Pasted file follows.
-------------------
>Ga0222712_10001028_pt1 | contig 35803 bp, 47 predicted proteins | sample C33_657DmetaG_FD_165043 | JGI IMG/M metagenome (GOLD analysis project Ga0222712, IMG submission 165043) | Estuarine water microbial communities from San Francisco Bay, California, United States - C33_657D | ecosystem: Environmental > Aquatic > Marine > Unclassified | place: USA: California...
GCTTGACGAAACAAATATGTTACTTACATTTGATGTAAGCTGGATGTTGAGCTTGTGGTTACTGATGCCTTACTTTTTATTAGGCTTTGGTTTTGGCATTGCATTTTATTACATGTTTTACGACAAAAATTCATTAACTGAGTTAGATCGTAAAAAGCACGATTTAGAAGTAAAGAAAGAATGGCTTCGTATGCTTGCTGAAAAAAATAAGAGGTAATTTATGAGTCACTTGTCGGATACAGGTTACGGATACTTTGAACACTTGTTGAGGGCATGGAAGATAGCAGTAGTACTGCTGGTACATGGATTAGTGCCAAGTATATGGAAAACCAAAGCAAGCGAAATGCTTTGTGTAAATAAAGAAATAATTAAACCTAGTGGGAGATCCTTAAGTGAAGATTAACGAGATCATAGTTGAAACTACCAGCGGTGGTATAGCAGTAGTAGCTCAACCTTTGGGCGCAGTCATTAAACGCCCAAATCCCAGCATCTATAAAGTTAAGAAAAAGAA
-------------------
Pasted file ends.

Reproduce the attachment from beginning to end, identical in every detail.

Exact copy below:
>Ga0222712_10001028_pt1 | contig 35803 bp, 47 predicted proteins | sample C33_657DmetaG_FD_165043 | JGI IMG/M metagenome (GOLD analysis project Ga0222712, IMG submission 165043) | Estuarine water microbial communities from San Francisco Bay, California, United States - C33_657D | ecosystem: Environmental > Aquatic > Marine > Unclassified | place: USA: California...
GCTTGACGAAACAAATATGTTACTTACATTTGATGTAAGCTGGATGTTGAGCTTGTGGTTACTGATGCCTTACTTTTTATTAGGCTTTGGTTTTGGCATTGCATTTTATTACATGTTTTACGACAAAAATTCATTAACTGAGTTAGATCGTAAAAAGCACGATTTAGAAGTAAAGAAAGAATGGCTTCGTATGCTTGCTGAAAAAAATAAGAGGTAATTTATGAGTCACTTGTCGGATACAGGTTACGGATACTTTGAACACTTGTTGAGGGCATGGAAGATAGCAGTAGTACTGCTGGTACATGGATTAGTGCCAAGTATATGGAAAACCAAAGCAAGCGAAATGCTTTGTGTAAATAAAGAAATAATTAAACCTAGTGGGAGATCCTTAAGTGAAGATTAACGAGATCATAGTTGAAACTACCAGCGGTGGTATAGCAGTAGTAGCTCAACCTTTGGGCGCAGTCATTAAACGCCCAAATCCCAGCATCTATAAAGTTAAGAAAAAGAA